US Marine Corps, February 13, 2013 - Marine Corps Air Station Cherry Point, N.C. by Cpl. Scott L. Tomaszycki - Marine Light Attack Helicopter Squadron 467 provided command and control functions as well as strike and escort support during an exercise for various 2nd Marine Aircraft Wing assets Jan. 31.
The exercise was conducted to prepare Marines for the Weapons and Tactics Instructors course, where pilots from every branch of Marine aviation learn how to instruct new pilots in the necessary skills for operating their aircraft in a combat environment. A portion of the training revolves around large-scale combined-arms operations designed to function just like real combat operations with the full range of aviation assets.
During the mission, fixed wing assets and AH-1W Cobras took out enemy anti-aircraft defenses, attacked a large compound housing insurgents and a high-value individual, and escorted CH-53E Super Stallions and MV-22B Ospreys, which dropped off infantry to finish the mission.
Capt. Matthew P. Dineen, an operations officer with Marine Heavy Helicopter Squadron 464, coordinated the operation from the back of an HMLA-467 UH-1N Huey. His job was to keep track of the mission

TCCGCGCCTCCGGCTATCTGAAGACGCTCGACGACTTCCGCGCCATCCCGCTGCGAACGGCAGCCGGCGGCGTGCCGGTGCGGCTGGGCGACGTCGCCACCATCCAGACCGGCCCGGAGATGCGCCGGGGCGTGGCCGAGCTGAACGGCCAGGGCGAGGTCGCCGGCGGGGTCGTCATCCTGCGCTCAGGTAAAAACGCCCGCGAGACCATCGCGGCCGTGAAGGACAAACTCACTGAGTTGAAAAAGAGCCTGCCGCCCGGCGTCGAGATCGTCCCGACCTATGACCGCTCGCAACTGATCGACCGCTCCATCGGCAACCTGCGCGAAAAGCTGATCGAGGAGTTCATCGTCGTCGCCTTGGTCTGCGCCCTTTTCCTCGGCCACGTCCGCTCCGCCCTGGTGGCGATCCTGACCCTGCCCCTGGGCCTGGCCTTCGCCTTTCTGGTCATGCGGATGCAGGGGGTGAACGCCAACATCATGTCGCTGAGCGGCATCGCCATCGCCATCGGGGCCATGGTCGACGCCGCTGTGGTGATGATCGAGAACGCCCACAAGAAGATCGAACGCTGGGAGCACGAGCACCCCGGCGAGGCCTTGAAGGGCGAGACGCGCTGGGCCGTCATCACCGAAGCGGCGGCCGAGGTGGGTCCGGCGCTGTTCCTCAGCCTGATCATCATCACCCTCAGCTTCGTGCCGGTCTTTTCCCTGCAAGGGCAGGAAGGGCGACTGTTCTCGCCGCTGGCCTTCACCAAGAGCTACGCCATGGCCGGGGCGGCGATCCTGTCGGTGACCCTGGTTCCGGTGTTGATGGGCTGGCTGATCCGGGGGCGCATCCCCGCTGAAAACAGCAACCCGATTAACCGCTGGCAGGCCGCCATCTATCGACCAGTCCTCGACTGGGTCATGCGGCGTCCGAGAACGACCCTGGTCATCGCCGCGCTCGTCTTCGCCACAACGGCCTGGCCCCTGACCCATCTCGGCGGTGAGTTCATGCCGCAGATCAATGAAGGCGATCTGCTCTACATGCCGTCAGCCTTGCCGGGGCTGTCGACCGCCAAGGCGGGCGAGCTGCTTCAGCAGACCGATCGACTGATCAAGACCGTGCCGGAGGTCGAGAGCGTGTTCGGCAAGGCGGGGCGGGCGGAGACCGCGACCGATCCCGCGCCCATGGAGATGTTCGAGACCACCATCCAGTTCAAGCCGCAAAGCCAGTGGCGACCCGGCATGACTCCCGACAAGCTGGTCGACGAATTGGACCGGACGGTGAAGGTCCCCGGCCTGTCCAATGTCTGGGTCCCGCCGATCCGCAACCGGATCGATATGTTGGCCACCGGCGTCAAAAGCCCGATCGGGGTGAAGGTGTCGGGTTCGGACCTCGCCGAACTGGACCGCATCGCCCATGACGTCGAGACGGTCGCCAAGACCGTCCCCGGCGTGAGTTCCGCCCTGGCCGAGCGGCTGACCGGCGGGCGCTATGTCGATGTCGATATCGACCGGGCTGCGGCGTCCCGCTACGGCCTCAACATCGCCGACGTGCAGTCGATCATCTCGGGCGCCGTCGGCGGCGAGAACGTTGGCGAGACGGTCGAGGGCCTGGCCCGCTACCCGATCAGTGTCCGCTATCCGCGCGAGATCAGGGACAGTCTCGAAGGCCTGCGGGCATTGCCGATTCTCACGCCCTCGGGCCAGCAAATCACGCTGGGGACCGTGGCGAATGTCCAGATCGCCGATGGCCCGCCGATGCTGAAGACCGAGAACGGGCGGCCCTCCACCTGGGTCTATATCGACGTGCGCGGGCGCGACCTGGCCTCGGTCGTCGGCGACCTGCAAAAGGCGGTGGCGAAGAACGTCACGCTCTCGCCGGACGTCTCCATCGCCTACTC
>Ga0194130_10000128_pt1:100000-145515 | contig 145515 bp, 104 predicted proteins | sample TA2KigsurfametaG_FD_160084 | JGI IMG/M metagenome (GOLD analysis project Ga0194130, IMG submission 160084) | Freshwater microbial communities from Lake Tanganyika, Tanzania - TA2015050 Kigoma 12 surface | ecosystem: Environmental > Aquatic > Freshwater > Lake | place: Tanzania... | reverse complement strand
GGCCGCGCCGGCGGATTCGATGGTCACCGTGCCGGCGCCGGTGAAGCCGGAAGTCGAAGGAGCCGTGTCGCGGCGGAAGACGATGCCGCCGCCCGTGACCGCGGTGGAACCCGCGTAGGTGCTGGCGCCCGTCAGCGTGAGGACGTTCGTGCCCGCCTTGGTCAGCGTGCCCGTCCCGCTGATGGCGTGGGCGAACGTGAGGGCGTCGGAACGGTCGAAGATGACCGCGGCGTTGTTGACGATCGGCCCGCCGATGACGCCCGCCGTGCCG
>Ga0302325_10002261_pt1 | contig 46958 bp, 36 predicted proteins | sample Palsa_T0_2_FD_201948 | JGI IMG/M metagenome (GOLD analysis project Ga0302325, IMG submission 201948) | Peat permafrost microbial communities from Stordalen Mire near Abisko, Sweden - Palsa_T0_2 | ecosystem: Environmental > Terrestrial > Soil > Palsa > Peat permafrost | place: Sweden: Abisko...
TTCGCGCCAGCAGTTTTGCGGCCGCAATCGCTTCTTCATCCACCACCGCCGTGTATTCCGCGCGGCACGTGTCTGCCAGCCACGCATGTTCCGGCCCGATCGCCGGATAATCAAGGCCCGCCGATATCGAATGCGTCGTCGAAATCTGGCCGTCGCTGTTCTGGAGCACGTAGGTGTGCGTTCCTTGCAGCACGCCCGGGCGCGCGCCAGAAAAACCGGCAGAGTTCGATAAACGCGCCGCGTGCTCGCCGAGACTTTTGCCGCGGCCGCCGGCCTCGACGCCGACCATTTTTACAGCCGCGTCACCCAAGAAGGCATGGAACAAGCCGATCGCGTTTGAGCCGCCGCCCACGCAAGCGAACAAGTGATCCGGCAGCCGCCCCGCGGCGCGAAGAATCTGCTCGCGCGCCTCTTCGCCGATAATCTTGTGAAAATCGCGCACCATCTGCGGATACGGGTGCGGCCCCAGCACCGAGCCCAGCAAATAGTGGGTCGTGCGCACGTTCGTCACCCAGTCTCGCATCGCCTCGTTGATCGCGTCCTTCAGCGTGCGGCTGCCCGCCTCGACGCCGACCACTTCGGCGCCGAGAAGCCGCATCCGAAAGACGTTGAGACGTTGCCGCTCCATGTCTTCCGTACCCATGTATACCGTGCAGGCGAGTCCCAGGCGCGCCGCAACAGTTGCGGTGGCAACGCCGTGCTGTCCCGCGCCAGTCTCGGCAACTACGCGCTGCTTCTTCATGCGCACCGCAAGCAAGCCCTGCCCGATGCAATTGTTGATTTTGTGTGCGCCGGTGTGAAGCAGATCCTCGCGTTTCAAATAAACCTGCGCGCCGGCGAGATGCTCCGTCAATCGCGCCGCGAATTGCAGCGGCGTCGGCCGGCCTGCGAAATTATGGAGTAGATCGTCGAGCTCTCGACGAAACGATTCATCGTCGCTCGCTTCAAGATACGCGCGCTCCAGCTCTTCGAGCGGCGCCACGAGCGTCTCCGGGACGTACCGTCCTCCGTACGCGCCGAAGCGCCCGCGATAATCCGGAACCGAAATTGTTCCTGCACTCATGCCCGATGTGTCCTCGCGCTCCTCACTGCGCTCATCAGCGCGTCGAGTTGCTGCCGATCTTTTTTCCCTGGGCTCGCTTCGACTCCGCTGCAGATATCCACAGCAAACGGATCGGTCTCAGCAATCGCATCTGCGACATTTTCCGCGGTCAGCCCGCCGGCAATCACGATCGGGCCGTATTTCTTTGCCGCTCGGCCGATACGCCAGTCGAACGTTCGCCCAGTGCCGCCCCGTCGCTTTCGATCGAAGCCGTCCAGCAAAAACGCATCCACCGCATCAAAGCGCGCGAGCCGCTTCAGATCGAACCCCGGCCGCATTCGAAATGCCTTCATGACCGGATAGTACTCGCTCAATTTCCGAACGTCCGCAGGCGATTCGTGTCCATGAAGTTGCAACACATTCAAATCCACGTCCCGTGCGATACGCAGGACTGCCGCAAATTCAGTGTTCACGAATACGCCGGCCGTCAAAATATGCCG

assets and ensure the strike force met every objective.
“It’s a lot easier than you would think because one of the good things about Marine Corps aviation is we do very detailed planning,” Dineen said. “There were people responsible for the scheme of maneuver for the AH-1s as well as the UH-1s. For the CH-53s, there’s the assault flight lead who was in charge of the CH-53s and the MV-22s, so it helps everything work together.”
Dineen said planning for contingencies was part of his main mission so when something happens, like a mass casualty training event, everyone knows their roles and can react quickly and confidently.
“Any time there’s a big mission like that, there needs to be somebody who’s in charge of it overall,” said Capt. Adam W. Trout, the UH-1 flight leadership standardization evaluator program coordinator for 2nd MAW. “Let’s say (Dineen) went to Afghanistan next week, and there’s some big mission and they needed somebody to be up in the aircraft watching to make sure the whole air portion of the mission went off according to plan; he can now do that.”
Squadrons train for missions like this one on a regular basis, but it’s not very often that they get a complete air combat element together. Integrating all Marine aviation assets helps prepare them for the real deal.
“This training was designed to prepare upper-level instructors before they go out to (Marine Aviation Weapons and Tactics Squadron 1) in Yuma,” said Trout. “This was designed for them to see a complex objective area with multiple assets and lots of different moving parts. It’s something we try to train to, but we train to it artificially. We had 38 different aviation assets that operated out there today with us. It was a lot more complex than the normal squadron scenarios.”